Lessons from a virtual bank run

When is a fake financial panic more real than the real thing? How about in an online sci-fi role-playing game?


Andrew Leonard
September 5, 2009 2:30PM (UTC)

Which is more "real"? Virtual embezzlement, leading to a devastating bank run in an online multiplayer role-playing game, or a Wall Street financial crisis fueled by irresponsible risk management that ends up with banks getting bailed out by a federal government free to print money as it pleases?

This is what I am wondering after reading James Egan's entertaining account of malfeasance and economic chaos in the sci-fi game EVE Online. (Thanks to reader Andrew Ashcraft for alerting me to an Ars Technica blog post to Egan's piece, published in Massively, an online journal covering "massively multiplayer online roleplaying games."

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EVE allows players to create their own financial entities, and one such operation, EBANK, went seriously off the tracks, ending up a whopping $1.2 trillion "InterStellar Kredits" in the red. It's a mess, and thousands of player accounts at the bank have been frozen.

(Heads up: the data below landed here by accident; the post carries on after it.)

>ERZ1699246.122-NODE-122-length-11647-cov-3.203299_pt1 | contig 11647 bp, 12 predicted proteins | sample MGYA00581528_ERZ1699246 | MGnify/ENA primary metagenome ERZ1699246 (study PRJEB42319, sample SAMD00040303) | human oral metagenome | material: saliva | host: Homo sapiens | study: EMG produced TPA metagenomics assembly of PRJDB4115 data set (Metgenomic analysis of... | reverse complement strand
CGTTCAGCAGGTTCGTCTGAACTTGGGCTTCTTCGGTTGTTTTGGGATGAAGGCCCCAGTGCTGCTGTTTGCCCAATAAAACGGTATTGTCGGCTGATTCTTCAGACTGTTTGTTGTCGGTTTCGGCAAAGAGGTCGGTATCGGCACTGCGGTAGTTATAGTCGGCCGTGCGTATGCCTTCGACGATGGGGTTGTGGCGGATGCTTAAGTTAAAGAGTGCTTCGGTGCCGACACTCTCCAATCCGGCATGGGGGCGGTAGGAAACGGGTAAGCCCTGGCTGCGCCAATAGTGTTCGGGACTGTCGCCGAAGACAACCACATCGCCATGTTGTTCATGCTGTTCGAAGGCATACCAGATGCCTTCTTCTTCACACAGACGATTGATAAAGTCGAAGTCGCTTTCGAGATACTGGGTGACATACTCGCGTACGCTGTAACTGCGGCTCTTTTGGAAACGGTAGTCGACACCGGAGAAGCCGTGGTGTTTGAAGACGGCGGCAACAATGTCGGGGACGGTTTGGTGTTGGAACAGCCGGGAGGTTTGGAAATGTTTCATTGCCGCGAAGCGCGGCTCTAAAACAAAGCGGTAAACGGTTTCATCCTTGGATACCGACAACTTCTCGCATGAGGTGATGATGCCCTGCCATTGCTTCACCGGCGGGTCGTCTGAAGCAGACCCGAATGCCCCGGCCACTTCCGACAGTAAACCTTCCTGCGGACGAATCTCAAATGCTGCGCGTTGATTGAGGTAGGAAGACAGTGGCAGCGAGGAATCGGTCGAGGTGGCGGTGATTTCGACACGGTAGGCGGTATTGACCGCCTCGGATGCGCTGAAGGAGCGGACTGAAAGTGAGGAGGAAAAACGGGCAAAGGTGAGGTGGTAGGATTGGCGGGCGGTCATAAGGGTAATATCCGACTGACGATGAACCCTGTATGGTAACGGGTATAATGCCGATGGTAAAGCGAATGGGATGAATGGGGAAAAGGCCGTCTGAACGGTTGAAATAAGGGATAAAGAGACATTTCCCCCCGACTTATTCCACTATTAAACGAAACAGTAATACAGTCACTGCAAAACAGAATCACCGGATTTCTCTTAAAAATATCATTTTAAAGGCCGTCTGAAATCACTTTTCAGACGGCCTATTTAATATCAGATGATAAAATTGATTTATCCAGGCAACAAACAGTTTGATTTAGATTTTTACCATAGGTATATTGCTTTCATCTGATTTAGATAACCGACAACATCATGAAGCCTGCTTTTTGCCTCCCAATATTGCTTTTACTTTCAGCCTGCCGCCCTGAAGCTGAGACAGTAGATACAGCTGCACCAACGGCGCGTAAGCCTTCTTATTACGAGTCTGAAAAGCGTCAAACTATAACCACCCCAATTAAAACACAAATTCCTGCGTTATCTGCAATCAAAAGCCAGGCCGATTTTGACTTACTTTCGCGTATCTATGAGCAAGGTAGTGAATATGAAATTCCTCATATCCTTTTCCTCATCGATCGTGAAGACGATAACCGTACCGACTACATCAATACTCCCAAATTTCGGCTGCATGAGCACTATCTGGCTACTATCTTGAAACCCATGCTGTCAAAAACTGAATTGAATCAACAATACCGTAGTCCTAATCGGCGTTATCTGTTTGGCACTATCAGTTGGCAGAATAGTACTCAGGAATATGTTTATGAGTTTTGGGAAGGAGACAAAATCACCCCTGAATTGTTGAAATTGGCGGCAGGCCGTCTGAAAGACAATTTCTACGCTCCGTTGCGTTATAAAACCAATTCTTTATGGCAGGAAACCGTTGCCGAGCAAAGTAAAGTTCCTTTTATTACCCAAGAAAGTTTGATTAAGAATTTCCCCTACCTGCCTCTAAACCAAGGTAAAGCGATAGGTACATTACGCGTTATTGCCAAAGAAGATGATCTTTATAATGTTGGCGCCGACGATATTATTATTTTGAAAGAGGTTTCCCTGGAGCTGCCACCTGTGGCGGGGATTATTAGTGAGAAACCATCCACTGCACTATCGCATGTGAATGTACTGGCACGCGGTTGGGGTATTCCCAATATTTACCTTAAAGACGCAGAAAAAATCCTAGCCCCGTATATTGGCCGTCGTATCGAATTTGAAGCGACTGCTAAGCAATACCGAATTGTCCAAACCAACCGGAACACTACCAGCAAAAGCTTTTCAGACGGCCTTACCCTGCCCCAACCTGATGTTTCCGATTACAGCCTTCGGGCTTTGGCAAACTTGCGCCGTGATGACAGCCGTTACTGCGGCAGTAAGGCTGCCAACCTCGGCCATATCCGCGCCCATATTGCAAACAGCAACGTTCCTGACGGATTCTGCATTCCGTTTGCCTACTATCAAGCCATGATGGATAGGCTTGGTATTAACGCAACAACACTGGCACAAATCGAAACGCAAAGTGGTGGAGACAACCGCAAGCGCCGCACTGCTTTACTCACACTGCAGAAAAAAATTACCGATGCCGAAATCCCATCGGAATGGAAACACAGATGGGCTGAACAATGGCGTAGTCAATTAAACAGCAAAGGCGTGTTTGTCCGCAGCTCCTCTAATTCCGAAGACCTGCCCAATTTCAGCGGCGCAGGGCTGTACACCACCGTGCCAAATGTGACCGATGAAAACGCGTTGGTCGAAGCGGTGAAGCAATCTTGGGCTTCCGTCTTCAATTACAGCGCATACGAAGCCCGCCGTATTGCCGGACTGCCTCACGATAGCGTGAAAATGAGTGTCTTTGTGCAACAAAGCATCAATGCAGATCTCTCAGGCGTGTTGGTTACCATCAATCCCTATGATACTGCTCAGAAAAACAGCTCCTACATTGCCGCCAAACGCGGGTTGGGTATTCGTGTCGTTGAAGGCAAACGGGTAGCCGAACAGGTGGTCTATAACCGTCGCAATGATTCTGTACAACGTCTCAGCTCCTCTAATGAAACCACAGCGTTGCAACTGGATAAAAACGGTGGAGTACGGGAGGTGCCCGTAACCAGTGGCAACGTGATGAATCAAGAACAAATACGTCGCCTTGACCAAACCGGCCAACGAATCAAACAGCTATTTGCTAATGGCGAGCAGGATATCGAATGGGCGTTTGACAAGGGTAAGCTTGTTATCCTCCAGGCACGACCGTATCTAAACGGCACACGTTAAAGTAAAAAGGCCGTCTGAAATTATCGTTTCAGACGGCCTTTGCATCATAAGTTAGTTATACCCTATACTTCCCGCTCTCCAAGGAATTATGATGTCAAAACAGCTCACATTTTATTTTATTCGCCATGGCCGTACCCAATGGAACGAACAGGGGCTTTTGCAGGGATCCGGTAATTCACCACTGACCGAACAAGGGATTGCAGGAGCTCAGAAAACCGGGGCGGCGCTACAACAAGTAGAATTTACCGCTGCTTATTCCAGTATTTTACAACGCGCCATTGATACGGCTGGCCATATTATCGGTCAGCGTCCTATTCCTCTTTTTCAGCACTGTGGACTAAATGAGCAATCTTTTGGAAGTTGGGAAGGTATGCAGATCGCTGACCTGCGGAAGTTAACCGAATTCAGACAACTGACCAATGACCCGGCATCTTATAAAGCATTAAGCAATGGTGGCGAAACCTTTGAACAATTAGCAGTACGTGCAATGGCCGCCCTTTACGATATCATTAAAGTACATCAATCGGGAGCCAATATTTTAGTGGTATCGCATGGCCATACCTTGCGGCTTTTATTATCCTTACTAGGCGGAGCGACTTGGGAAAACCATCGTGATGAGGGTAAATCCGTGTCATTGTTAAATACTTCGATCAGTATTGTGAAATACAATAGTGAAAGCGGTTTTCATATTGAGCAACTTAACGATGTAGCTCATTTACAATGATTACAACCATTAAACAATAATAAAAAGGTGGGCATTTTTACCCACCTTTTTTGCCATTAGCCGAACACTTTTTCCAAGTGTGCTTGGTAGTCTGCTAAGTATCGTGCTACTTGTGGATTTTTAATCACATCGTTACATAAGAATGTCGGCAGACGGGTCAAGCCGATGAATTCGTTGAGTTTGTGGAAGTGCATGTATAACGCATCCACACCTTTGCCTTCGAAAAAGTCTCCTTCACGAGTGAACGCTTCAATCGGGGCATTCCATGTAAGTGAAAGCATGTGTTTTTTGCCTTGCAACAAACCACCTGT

For the details, I refer you to Egan's piece. But here's what confuses me. In the "real" world, the Federal Reserve has come to the aid of the banking system by essentially creating money out of thin air. But in EVE Online, where the currency is fundamentally made up, there's no Fed coming to the rescue, and players just have to deal. Which makes more sense?


Andrew Leonard

Andrew Leonard is a staff writer at Salon. On Twitter, @koxinga21.

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